Apple iOS updates tend to get little hype unless they contain flashy changes, such as new features or emoji, but yesterday's (Jan. 23) iOS 10.2.1 update is a must-download for more immediate reasons.
In Apple's documentation of the security-related contents of iOS 10.2.1, the company notes solutions to 18 common vulnerabilities and exposures (CVEs), the formal name for security flaws. Of those, a whopping 11 relate to WebKit, the widely-used browser engine found in Safari for iOS, the App Store and many iOS apps, which could become a target for attackers looking for devices that haven't been updated.
To install iOS 10.2.1, open Settings, tap General, tap Software Update and follow the instructions. We suggest backing your device up via iCloud or iTunes prior to installing the update. We haven't seen anyone publish the exploits for these attacks, but now that they're known to exist, we suspect online troublemakers are looking to start taking advantage of them.
Seven of the WebKit CVE flaws closed by iOS 10.2.1 allowed for "maliciously crafted web content" to execute code on your device. This could come in the form of an attack where a user is manipulated into opening a website that they think is safe, but then installs malware onto the device.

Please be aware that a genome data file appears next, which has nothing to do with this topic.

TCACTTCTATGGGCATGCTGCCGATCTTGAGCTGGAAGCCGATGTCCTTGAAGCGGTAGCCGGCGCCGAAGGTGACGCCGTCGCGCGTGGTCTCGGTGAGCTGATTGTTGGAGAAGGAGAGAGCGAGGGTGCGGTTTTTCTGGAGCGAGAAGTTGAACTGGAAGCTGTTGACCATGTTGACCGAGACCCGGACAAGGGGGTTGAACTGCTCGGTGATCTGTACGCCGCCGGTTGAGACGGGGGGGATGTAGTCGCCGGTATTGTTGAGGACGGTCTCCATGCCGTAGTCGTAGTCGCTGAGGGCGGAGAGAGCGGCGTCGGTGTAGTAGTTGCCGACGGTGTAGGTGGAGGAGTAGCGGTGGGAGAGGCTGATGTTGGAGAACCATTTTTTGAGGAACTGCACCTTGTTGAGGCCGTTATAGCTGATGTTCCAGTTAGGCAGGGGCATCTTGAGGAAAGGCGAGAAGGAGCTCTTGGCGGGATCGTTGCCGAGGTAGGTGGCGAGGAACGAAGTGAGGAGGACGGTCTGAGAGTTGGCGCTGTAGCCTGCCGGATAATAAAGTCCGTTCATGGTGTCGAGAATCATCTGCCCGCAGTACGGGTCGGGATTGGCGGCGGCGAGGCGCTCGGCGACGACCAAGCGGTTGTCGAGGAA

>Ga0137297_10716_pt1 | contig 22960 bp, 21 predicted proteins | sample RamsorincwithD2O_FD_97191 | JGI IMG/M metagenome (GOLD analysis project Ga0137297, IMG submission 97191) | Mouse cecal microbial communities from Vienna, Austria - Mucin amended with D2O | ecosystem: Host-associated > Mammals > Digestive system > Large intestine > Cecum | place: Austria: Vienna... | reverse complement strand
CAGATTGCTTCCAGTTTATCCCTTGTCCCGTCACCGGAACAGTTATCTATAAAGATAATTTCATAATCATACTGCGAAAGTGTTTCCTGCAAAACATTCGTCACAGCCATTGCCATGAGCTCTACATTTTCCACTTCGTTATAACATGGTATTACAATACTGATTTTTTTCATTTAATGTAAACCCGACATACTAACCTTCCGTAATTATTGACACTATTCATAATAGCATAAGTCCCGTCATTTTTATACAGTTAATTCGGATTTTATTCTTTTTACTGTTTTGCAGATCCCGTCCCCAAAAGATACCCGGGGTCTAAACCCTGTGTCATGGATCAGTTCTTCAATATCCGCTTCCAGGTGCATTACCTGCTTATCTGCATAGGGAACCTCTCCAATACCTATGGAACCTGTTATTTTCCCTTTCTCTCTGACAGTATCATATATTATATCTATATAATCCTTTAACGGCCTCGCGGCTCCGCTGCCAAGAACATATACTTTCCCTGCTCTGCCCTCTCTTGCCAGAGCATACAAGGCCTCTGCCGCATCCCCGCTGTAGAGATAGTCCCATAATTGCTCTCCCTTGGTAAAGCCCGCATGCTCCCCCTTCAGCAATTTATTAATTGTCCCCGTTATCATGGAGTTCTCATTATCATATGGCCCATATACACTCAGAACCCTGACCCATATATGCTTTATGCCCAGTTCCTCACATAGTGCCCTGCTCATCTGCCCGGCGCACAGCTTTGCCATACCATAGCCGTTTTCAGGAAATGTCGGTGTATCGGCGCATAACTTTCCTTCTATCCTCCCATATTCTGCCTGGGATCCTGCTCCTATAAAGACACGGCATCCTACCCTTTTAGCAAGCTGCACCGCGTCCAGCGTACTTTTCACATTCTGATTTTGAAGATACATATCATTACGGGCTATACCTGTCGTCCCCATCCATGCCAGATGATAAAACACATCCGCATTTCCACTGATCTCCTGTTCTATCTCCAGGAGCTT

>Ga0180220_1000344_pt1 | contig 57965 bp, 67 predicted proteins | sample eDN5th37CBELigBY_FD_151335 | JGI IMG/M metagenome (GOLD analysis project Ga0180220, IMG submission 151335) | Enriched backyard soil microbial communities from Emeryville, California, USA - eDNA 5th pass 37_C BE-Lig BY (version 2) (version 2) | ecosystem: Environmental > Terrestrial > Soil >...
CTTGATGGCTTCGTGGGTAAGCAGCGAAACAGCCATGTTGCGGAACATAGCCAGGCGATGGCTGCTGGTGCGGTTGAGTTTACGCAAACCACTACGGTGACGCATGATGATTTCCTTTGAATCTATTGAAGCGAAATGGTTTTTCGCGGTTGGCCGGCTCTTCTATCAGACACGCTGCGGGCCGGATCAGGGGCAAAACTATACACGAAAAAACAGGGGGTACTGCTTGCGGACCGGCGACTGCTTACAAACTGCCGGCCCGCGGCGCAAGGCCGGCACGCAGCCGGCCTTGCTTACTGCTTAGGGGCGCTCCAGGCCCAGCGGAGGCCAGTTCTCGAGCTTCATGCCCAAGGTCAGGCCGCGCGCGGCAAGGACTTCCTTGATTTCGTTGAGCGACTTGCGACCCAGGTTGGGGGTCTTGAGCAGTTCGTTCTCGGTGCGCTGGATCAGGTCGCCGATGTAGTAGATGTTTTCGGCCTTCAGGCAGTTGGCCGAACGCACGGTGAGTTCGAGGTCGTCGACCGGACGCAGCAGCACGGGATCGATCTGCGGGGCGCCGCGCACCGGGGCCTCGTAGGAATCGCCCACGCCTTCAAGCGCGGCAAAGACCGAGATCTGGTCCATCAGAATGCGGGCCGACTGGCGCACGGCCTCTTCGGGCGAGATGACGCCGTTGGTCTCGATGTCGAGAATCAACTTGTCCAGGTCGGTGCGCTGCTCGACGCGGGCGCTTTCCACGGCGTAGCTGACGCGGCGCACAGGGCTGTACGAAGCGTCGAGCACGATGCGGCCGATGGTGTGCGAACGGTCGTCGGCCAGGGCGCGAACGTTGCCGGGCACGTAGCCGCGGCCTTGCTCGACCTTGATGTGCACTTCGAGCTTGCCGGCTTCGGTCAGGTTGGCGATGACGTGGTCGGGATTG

Two other CVE flaws resolved by iOS 10.2.1 appear to be potentially scarier, as they allowed for attackers to install software with the highest level of access. These kernel-privileges installations could do the most damage, collecting data from your phone's storage, camera and microphone in the background and transmitting it back to home base.
Another patched flaw would unlock an iOS device's screen even without an Apple Watch nearby, while a second flaw let a unauthorized user briefly open the home screen on a locked device. Researchers from Google's Project Zero team had a hand in finding nine of the patched vulnerabilities.
The iOS 10.2.1 update is available for iPhone 5 and later, iPad fourth-generation and later and iPod touch sixth-generation and later.
Some of the same flaws were also patched yesterday in a macOS security update.